All in all, a terrific tutorial, but also a great example of how to create an engaging tutorial video. (And can you say “app-smash”? I can, and do. Often. App-smash!)

I’d love to see some folks try this with their students. Any takers?

Blogger of the week: Phoebe Slater

Phoebe Slater teaches 7th grade at one of our partner schools, Peoples Academy Middle Level, over on her blog, Slaterspace, she compares traditional lesson plans with those incorporating iPads:

Using Skitch, students could take a picture of their work and mark up or comment on their or someone else’s writing. Using some other PDF reading tool, students could do the same with the sample pieces provided online. Yes, it is doing the same thing that we did…just with technology. But, perhaps some kids would have been more engaged, or hands-on, or receptive to really taking time to think through the structure and ideas presented before them instead of rushing through.

Read the rest of her iPad entries, Teacher’s Lament I and II over on her blog.

Brian Wagner on: Aurasma and the Periodic Table

An augmented reality periodic table

One of our partner educators, Brian Wagner, teaches eighth grade science at Harwood Union Middle School, in Moretown VT. This past spring, he used Aurasma with his students to bring elements of the periodic table to life in a gallery walk.

The Rube Goldberg Challenge was not a good fit for the Aurasma app as a means of documenting thinking over time, but it proved to be a good tool for students to teach each other about the periodic table.

In essence, students jig-sawed their knowledge about specific sections of the Periodic Table to create a larger perspective about the trends, patterns, and curiosities of table.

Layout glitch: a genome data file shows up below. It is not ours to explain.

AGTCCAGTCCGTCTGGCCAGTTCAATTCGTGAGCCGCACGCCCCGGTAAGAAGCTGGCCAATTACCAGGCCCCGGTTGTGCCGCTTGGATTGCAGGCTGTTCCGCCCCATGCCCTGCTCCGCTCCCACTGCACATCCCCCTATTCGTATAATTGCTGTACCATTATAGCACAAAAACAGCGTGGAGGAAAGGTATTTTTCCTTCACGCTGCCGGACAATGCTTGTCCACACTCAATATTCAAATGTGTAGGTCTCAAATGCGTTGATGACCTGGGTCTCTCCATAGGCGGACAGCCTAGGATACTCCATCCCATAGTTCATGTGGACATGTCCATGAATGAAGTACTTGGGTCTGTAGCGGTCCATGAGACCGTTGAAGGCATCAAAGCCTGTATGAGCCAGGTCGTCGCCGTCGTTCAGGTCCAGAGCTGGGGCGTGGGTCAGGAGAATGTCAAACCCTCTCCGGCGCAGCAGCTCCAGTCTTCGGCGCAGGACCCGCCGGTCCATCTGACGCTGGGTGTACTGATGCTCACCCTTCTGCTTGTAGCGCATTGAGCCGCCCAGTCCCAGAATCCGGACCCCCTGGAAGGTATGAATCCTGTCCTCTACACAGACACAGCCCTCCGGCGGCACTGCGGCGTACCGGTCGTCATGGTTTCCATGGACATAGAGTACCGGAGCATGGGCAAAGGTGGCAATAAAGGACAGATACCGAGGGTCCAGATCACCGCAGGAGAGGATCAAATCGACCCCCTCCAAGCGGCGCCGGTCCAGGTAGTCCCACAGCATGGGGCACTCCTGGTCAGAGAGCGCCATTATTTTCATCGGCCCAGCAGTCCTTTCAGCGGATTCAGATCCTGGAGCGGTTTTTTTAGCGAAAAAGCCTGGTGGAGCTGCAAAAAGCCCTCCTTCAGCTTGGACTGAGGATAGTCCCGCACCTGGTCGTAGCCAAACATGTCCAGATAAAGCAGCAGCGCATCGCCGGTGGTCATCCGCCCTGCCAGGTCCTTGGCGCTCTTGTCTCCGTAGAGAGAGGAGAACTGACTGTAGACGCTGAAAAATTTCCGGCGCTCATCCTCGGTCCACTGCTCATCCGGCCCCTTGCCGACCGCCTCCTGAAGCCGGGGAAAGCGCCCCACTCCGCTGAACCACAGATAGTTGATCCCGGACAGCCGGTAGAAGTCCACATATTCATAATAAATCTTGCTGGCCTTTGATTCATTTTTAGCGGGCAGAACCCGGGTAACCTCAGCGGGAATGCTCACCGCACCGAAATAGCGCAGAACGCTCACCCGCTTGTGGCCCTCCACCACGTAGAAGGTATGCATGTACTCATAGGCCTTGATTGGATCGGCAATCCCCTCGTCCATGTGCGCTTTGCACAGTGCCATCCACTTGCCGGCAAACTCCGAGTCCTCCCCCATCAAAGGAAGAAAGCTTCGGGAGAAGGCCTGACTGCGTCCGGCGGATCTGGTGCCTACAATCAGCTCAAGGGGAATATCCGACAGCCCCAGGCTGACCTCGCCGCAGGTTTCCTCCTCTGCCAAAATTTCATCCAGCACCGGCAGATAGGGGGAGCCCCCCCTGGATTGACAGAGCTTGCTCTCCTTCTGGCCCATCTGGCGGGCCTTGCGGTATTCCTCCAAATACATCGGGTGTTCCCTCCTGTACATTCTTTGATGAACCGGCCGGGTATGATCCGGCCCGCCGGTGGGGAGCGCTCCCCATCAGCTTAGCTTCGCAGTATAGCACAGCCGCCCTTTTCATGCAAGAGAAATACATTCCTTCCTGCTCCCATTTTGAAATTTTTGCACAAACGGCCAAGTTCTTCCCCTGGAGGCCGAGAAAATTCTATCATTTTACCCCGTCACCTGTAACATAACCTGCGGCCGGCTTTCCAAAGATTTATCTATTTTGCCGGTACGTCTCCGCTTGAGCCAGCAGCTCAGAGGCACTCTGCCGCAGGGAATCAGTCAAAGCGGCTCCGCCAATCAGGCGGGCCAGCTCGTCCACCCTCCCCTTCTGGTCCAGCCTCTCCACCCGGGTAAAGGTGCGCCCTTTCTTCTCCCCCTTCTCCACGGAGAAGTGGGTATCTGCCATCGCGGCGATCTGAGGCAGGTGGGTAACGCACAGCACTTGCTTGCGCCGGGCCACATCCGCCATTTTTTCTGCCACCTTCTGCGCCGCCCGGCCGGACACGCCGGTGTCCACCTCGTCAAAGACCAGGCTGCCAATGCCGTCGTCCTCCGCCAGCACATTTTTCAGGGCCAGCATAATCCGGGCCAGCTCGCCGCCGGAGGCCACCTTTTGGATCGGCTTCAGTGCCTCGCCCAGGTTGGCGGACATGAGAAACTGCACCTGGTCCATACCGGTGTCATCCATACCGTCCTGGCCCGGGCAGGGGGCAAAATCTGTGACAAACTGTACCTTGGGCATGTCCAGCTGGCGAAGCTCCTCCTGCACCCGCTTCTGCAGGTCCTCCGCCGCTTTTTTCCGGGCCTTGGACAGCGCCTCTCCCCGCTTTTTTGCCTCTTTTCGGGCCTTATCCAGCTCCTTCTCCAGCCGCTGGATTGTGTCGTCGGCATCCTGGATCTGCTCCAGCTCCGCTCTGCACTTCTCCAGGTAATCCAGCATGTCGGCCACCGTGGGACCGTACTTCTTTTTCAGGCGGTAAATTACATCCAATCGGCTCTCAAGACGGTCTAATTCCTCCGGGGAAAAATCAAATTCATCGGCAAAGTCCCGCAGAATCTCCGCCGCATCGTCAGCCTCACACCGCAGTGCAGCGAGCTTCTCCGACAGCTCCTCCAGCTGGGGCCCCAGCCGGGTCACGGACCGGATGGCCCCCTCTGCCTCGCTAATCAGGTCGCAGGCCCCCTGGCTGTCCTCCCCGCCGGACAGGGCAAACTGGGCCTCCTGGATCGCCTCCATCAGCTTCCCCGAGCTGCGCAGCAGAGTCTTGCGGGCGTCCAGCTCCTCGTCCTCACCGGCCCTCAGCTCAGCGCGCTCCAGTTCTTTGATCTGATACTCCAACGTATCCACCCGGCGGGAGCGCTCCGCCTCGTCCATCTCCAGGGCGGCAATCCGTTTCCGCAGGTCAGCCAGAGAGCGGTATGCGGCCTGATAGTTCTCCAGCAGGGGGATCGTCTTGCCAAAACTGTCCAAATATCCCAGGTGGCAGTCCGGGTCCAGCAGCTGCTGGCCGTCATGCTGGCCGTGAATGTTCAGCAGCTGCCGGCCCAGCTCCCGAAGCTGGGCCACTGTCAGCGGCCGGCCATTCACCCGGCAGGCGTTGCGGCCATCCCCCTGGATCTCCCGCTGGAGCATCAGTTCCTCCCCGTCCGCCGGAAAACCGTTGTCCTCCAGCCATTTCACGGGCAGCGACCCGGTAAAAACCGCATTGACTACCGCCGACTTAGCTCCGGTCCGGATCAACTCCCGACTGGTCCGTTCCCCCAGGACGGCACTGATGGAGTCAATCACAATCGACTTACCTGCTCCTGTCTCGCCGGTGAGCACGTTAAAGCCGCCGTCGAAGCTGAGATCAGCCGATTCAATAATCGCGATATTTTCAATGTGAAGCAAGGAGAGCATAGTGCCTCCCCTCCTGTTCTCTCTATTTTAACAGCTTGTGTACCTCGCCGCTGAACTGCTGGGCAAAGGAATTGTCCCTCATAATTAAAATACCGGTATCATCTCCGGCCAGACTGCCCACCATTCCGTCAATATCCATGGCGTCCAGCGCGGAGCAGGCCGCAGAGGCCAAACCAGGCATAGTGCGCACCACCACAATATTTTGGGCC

Memorizing the elements of the periodic table is a complete waste of time (a personal opinion but one generally recognized as valid).

Understanding the information stored in the table because of the way it is constructed unlocks chemistry at a deeper level. The author Sam Keane in his book The Disappearing Spoon writes that “…at its simplest level, the periodic table catalogs all the different kinds of matter in our universe, the hundred-odd characters whose headstrong personalities give rise to everything we see and touch. The shape of the table also gives scientific clues as to how those personalities mingle with one another in crowds….”

My objective for this activity is for students to begin to recognize the trends and personalities and teach each other about different sections using Augmented Reality. The assignment is presented in the attached file- The Periodic Table Assignment 2013